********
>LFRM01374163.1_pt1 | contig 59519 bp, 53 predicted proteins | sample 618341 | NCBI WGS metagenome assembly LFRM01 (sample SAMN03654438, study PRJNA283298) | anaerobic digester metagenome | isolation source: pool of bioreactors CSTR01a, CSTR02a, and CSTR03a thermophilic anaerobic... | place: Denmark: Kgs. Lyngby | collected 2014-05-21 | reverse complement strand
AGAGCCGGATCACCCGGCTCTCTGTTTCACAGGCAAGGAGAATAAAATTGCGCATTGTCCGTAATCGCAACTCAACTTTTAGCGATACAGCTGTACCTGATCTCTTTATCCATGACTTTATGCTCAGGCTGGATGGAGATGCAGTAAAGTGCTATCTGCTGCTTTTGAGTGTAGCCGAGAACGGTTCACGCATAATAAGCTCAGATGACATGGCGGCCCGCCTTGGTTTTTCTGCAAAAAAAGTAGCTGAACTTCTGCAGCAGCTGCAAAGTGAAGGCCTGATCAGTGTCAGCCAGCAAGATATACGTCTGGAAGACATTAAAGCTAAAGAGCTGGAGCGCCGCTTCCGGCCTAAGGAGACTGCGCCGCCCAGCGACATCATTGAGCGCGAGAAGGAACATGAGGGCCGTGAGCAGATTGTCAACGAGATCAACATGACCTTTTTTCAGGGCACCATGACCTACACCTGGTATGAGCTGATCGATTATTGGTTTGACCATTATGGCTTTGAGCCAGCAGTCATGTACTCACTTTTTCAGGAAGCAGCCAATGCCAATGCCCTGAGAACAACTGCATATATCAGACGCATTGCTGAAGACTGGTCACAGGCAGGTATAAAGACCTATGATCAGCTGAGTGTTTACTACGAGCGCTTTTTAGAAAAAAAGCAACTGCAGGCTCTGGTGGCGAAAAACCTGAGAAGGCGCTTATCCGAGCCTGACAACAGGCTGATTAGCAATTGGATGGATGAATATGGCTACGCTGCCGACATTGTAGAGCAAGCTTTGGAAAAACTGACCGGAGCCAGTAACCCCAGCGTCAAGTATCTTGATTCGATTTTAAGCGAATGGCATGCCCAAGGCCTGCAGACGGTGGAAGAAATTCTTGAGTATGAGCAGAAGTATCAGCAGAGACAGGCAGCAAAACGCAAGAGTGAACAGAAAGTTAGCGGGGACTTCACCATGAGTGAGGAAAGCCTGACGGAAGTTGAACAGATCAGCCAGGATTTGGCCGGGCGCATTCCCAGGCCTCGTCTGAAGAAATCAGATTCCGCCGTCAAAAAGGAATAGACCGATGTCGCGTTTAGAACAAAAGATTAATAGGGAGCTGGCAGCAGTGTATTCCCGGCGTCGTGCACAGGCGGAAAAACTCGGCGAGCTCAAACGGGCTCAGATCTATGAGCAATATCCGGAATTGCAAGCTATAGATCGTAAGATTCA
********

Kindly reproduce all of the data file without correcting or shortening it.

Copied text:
>LFRM01374163.1_pt1 | contig 59519 bp, 53 predicted proteins | sample 618341 | NCBI WGS metagenome assembly LFRM01 (sample SAMN03654438, study PRJNA283298) | anaerobic digester metagenome | isolation source: pool of bioreactors CSTR01a, CSTR02a, and CSTR03a thermophilic anaerobic... | place: Denmark: Kgs. Lyngby | collected 2014-05-21 | reverse complement strand
AGAGCCGGATCACCCGGCTCTCTGTTTCACAGGCAAGGAGAATAAAATTGCGCATTGTCCGTAATCGCAACTCAACTTTTAGCGATACAGCTGTACCTGATCTCTTTATCCATGACTTTATGCTCAGGCTGGATGGAGATGCAGTAAAGTGCTATCTGCTGCTTTTGAGTGTAGCCGAGAACGGTTCACGCATAATAAGCTCAGATGACATGGCGGCCCGCCTTGGTTTTTCTGCAAAAAAAGTAGCTGAACTTCTGCAGCAGCTGCAAAGTGAAGGCCTGATCAGTGTCAGCCAGCAAGATATACGTCTGGAAGACATTAAAGCTAAAGAGCTGGAGCGCCGCTTCCGGCCTAAGGAGACTGCGCCGCCCAGCGACATCATTGAGCGCGAGAAGGAACATGAGGGCCGTGAGCAGATTGTCAACGAGATCAACATGACCTTTTTTCAGGGCACCATGACCTACACCTGGTATGAGCTGATCGATTATTGGTTTGACCATTATGGCTTTGAGCCAGCAGTCATGTACTCACTTTTTCAGGAAGCAGCCAATGCCAATGCCCTGAGAACAACTGCATATATCAGACGCATTGCTGAAGACTGGTCACAGGCAGGTATAAAGACCTATGATCAGCTGAGTGTTTACTACGAGCGCTTTTTAGAAAAAAAGCAACTGCAGGCTCTGGTGGCGAAAAACCTGAGAAGGCGCTTATCCGAGCCTGACAACAGGCTGATTAGCAATTGGATGGATGAATATGGCTACGCTGCCGACATTGTAGAGCAAGCTTTGGAAAAACTGACCGGAGCCAGTAACCCCAGCGTCAAGTATCTTGATTCGATTTTAAGCGAATGGCATGCCCAAGGCCTGCAGACGGTGGAAGAAATTCTTGAGTATGAGCAGAAGTATCAGCAGAGACAGGCAGCAAAACGCAAGAGTGAACAGAAAGTTAGCGGGGACTTCACCATGAGTGAGGAAAGCCTGACGGAAGTTGAACAGATCAGCCAGGATTTGGCCGGGCGCATTCCCAGGCCTCGTCTGAAGAAATCAGATTCCGCCGTCAAAAAGGAATAGACCGATGTCGCGTTTAGAACAAAAGATTAATAGGGAGCTGGCAGCAGTGTATTCCCGGCGTCGTGCACAGGCGGAAAAACTCGGCGAGCTCAAACGGGCTCAGATCTATGAGCAATATCCGGAATTGCAAGCTATAGATCGTAAGATTCA